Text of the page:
PRFM Christmas picture 2013Post Rock Family Medicine is composed of five separate practices: Daniel J. Sanchez, MD, Prairie Star Family Practice, LifeLine Family Medicine, Rooks County Health Center Clinic, and Solomon Valley Family Medicine. We have clinics in Plainville, Stockton and Palco.

Our mission is to provide the people of Rooks County and northwest Kansas the opportunity to optimize their health through a patient-centered medical home that delivers professional, compassionate, excellent service.

We all work together as a team to coordinate your care; when you see any of PRFM’s providers, that information is shared back to your primary provider through the electronic health record.

Our office hours are 8:30am to 5:30pm, Monday through Friday.  You can also find our providers staffing Doctors Without Delay, a walk in clinic at Rooks County Health Center, open 8:00am to 6:00pm, Monday through Saturday.

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RCHC Implements Measles Precaution

July 23, 2014 | Alerts, Health Advice | By: Zach Muhrer | Tags: , , , , , , , , , , ,

Measles, a highly infectious virus that causes fever, runny nose, cough and body rash, has hit record numbers this year, according to the Centers for Disease Control Prevention. So far in 2014, the CDC has reported 566 cases of Measles in 20 states. Confirmed cases have been reported in Johnson County, Sedgwick County and the Kansas City metro area.

Rooks County Health Center (RCHC) has implemented a measles precaution effective immediately. Measles symptoms include: fever, cough or runny nose and rash. If you think you may have the measles and need to seek medical care, notify your provider or RCHC before coming to the hospital.

Hospital staff will meet you at the emergency room entrance to apply a special mask before entering the building. Measles patients will be placed in a “negative pressure” isolation room, which prevents the air from entering through the hospital’s regular air system.

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Rachel Kennally spends the summer at Post Rock

July 14, 2014 | Students | By: Zach Muhrer | Tags: , , , ,

WP_20140707_002Rachel Kennally’s six weeks at Post Rock is quickly coming to a close.  Since June 9, Rachel has spent her days and evenings shadowing Dr. Brull in Plainville and picking the brains of the other PRFM providers.

Where are you from?

I was born and raised in Sabetha, KS, a small town in the NE part of the state. I graduated from Sabetha High and moved to Manhattan, KS where I attended K-State for my undergraduate studies- Go Cats! I currently live in Prairie Village and attend medical school in Kansas City.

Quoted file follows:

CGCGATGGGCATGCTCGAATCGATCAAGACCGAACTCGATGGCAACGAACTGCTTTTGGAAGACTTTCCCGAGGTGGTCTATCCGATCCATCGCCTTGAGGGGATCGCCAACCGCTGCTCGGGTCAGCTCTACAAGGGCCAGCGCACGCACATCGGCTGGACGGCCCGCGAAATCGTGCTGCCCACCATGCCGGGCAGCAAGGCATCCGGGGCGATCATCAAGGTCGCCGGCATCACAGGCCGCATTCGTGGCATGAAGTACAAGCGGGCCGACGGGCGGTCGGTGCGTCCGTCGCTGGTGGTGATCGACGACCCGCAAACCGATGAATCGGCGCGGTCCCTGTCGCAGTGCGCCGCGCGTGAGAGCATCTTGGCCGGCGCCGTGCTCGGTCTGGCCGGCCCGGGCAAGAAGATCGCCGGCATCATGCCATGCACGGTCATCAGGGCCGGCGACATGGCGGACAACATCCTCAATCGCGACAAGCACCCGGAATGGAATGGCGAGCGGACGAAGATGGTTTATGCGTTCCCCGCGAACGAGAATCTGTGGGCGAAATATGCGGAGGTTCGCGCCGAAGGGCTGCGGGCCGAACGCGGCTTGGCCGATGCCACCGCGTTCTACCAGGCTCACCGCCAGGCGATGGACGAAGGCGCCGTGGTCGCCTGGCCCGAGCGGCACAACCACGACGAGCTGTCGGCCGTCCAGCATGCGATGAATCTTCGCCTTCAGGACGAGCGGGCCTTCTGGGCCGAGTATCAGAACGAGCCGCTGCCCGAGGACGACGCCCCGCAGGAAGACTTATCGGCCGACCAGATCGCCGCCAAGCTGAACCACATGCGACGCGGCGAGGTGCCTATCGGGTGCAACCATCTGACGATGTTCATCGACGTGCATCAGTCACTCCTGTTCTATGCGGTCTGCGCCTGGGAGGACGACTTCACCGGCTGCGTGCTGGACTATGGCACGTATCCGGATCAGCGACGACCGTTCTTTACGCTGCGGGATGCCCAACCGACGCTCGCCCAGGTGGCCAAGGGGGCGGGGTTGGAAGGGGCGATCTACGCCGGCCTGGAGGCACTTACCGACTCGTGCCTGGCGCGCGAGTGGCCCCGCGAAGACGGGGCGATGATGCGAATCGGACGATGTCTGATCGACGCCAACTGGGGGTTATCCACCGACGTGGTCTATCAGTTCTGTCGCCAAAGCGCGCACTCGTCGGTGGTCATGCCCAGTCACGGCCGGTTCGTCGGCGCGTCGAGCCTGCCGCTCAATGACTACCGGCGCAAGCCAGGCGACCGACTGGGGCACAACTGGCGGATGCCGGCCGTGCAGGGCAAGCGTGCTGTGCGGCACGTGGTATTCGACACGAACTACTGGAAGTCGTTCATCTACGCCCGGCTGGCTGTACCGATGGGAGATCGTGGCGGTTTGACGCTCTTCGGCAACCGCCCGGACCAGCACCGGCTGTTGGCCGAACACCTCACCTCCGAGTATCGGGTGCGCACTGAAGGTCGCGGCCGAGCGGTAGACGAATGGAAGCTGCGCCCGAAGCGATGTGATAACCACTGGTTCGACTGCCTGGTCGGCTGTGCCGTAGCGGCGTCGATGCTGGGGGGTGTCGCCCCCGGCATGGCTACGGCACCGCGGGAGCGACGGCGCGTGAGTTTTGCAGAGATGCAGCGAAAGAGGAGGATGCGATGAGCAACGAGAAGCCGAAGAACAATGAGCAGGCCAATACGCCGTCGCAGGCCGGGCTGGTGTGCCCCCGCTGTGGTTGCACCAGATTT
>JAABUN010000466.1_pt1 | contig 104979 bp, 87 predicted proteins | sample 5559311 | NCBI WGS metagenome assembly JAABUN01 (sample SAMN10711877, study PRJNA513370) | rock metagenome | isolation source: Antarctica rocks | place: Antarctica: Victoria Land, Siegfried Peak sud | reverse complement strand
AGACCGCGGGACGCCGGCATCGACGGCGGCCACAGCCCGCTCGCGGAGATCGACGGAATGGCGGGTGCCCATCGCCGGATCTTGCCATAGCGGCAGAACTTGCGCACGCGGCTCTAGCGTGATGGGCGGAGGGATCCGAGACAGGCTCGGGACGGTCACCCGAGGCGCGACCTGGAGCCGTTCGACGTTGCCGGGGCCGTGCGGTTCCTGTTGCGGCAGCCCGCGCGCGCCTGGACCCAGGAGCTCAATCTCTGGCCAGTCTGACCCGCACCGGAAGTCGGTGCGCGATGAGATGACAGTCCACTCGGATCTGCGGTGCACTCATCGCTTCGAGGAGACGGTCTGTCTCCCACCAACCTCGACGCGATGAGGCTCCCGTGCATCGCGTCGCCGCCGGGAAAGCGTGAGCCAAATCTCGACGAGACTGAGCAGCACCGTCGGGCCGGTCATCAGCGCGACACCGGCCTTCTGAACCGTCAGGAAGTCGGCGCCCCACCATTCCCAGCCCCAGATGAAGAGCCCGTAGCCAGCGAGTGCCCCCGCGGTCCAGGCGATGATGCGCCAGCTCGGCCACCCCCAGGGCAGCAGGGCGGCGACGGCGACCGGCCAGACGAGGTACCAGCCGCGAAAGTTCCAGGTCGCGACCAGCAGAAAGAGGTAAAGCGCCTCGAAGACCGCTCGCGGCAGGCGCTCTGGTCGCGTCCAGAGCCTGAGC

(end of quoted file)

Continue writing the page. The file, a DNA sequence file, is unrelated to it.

Why did you come to Plainville?

Last fall I was assigned Dr. Brull as a mentor through the Faces in Family Medicine Program at KU. I knew from the beginning of the year that I wanted to participate in the Summer Rural Research Program and that I wanted to go somewhere that I did not know well. After corresponding with Dr. Brull and hearing about how Plainville is a great place for students to learn, I decided that Plainville would be the perfect place to spend my six weeks.

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How Do We Educate Vaccine-resistant Parents Without Driving Them Away?

July 10, 2014 | Alerts, Health Advice, News | By: Zach Muhrer | Tags: , , , , , , , , , , , ,

PRFM’s own Dr. Loney recently published this article via AAFP.org:

As of June 6, nearly 400 cases of measles had been reported in the United States this year. That is by far the highest total since public health officials declared the disease eradicated in this country in 2000. The 16 separate outbreaks in 20 states have led me to think a lot about the spread of vaccine-preventable illness and what I want my clinic policy to be regarding the care of unvaccinated patients.

The highest numbers of cases have been reported from California, Ohio and New York City. Back in April when California had “only” 58 reported cases (close to the yearly national average), the CDC reported that at least 11 people had been infected in doctors’ offices, hospitals or other health care settings. There also have been outbreaks of mumps, pertussis and varicella in various parts of the country in the past year, making the chances of encountering one or another of these vaccine-preventable illnesses in our practices much more likely than in prior years.

Continue reading this article on AAFP.org